Only 422 million trips were taken during this year’s holiday, down 18% from last year, according to the Ministry of Culture and Tourism. The number of trips was the smallest since 2014, and far from recovering from pre-pandemic levels.
Air ticket prices were the cheapest in five years, averaging 650 yuan ($91) per domestic travel, figures from Qunar, a Chinese online travel agency, showed.
And it wasn’t just travel that was down. Movie ticket revenue plummeted a massive 66% to 1.5 billion yuan ($211 million) year-on-year, the worst box office for the National Day week since 2016, according to the China Film Administration. That’s only a third of the ticket revenue for the same period in 2019.
State media outlets have attributed it mainly to a lack of film options, as most of the releases were propaganda or animations. “There is no blockbuster or imported films,” said the state-run Southern Metropolis Daily.
New home sales also tumbled 38% during the Golden Week in 21 key cities, compared with the same period a year ago, according to China Real Estate Industry, a private research firm.
All the weak data point to the heavy damage of Beijing’s zero-Covid policy on consumer spending and the economy, said analysts.
“The Covid resurgence and risk of being lockdowns discouraged consumption and travel notably,” said Ken Cheung, chief Asian forex strategist at Mizuho Bank.
“Obviously, the zero-Covid policy has been keeping the economy under pressure and market participants will scrutinize any signals of policy tweaks after the leadership reshuffle at the upcoming 20th Party Congress,” he added.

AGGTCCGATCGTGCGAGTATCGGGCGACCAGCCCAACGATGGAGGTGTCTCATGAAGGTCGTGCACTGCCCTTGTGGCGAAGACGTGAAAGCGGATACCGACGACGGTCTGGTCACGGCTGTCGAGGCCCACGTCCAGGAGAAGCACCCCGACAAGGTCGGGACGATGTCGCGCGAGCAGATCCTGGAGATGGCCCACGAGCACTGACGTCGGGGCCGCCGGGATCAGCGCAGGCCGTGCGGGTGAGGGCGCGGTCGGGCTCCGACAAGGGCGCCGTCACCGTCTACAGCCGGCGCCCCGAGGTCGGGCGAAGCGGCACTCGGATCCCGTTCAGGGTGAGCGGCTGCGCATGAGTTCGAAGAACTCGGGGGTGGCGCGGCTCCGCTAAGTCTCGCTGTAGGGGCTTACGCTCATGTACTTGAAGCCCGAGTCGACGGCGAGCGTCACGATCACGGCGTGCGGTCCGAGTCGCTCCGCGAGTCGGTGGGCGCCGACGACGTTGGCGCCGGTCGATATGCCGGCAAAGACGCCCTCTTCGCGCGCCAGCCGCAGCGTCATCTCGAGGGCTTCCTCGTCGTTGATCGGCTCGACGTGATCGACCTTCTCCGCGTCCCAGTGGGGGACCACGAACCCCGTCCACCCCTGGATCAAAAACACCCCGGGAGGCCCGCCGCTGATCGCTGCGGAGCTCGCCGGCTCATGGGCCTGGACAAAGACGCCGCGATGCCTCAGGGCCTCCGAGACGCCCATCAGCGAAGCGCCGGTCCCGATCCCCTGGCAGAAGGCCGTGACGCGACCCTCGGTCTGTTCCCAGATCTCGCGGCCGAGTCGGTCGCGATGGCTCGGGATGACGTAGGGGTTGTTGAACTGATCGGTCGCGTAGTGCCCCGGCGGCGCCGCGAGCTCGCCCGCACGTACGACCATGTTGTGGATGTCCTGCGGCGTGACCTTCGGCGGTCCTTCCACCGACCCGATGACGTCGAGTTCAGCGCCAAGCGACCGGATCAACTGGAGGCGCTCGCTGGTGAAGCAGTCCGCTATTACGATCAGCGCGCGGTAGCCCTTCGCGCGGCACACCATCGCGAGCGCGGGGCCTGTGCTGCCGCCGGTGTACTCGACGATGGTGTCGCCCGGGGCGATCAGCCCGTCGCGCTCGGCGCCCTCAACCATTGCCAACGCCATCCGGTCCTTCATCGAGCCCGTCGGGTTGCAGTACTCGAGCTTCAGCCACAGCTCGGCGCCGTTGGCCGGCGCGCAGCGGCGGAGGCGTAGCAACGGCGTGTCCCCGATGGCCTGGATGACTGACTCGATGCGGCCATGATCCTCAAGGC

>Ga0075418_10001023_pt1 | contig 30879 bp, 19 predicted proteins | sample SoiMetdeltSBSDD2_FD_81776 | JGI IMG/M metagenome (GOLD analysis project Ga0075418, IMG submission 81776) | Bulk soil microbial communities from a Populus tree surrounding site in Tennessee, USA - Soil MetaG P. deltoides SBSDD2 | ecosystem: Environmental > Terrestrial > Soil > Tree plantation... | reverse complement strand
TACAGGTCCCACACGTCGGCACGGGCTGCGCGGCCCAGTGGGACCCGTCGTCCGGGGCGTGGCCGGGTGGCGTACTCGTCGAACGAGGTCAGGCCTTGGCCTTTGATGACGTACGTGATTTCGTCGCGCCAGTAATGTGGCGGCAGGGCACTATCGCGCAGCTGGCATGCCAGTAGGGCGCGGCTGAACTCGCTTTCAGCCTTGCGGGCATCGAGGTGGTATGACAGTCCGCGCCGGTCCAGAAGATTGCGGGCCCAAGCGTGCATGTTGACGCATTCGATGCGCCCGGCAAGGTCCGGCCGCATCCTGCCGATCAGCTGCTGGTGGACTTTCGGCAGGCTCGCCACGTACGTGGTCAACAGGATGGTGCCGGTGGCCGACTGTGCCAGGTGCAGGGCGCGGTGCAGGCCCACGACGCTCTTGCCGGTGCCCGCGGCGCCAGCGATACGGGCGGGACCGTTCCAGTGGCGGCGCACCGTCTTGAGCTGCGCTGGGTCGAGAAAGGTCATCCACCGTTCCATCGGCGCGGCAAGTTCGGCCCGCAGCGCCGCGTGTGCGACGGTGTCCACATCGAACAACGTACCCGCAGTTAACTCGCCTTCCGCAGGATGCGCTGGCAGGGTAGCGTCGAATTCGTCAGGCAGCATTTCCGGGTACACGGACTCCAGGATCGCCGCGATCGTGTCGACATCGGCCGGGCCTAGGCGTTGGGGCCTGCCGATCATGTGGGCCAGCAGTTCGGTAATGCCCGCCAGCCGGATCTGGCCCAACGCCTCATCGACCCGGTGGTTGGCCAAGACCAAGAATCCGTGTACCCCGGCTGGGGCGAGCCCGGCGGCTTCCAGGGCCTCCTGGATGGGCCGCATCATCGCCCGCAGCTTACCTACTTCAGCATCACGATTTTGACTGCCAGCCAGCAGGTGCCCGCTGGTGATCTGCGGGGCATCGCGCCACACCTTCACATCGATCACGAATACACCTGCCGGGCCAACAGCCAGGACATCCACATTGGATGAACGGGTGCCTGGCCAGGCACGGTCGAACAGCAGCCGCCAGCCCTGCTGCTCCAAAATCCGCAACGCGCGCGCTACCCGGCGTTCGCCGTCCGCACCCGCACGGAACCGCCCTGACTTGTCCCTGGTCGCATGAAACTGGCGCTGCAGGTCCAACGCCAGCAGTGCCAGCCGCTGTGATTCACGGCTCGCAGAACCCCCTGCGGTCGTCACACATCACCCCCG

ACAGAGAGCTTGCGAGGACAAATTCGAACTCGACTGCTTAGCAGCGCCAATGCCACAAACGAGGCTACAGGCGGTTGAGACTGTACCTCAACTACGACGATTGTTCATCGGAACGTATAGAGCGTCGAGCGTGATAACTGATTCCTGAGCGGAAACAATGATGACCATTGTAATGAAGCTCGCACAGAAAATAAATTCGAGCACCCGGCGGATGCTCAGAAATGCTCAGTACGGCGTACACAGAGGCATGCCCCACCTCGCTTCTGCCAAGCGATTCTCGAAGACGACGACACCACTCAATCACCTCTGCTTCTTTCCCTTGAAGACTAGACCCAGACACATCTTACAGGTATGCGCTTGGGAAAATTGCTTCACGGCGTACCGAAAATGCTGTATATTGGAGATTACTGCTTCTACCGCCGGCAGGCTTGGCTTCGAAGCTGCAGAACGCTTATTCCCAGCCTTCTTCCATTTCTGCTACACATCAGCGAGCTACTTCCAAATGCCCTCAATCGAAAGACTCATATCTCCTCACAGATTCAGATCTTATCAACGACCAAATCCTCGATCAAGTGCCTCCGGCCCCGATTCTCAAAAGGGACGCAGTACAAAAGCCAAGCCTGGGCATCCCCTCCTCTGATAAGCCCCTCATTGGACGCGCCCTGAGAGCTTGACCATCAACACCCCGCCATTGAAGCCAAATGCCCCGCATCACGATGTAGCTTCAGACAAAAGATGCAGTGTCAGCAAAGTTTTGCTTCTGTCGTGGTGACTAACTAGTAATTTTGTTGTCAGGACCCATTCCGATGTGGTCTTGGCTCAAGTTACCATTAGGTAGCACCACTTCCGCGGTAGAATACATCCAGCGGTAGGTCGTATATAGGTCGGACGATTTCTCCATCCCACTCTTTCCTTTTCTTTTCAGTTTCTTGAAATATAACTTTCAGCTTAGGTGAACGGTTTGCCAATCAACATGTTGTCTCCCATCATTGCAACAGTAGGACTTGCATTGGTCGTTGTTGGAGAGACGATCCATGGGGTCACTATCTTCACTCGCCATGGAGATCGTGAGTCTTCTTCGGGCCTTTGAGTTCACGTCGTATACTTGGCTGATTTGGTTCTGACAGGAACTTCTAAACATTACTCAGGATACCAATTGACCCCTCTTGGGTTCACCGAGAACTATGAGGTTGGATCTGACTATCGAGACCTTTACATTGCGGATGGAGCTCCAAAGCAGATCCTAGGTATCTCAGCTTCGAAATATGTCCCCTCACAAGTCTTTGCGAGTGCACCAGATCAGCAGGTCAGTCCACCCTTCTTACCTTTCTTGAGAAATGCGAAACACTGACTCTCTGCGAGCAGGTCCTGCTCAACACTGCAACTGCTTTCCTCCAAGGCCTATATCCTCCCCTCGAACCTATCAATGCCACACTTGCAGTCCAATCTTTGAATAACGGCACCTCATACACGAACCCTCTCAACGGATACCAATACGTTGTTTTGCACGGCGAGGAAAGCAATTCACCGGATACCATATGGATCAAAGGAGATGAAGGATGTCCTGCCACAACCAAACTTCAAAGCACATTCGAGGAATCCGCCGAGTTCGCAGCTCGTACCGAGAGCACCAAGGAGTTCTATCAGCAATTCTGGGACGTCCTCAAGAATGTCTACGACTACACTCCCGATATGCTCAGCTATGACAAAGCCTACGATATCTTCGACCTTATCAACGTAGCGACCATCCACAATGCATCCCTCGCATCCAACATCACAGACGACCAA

Separately, a key private survey showed Saturday that China’s massive services activity contracted in September for the first time in five months.
The Caixin services Purchasing Managers Index, which focuses on small and medium-sized enterprises in China’s service industry, dropped to 49.3 last month from 55 in August, according to a statement by S&P Global Ratings. It was the first drop in the index since May. A reading below 50 indicates contraction.
Efforts to curb the spread of Covid across China led to a renewed fall in service sector activity, which disrupted business operations and restricted travel, the statement said.
In particular, employment continued to shrink. The gauge for employment stayed in contraction territory for the ninth consecutive month and hit its lowest point since May.
China’s service sector is a key source of employment, accounting for 48% of total jobs created, according to government data. It also has the largest numbers of employed youth, mostly in restaurants and other food services.
“The market was much less optimistic,” said Wang Zhe, senior economist at Caixin Insight Group, in the statement.
The survey also showed that companies’ expectations for future activities recorded the lowest reading in six months and the second lowest since August 2020.
“Entrepreneurs’ concerns continued to stem from recurring Covid outbreaks and the impact of related controls on the market,” Wang said.
CNN’s Nectar Gan contributed to this report.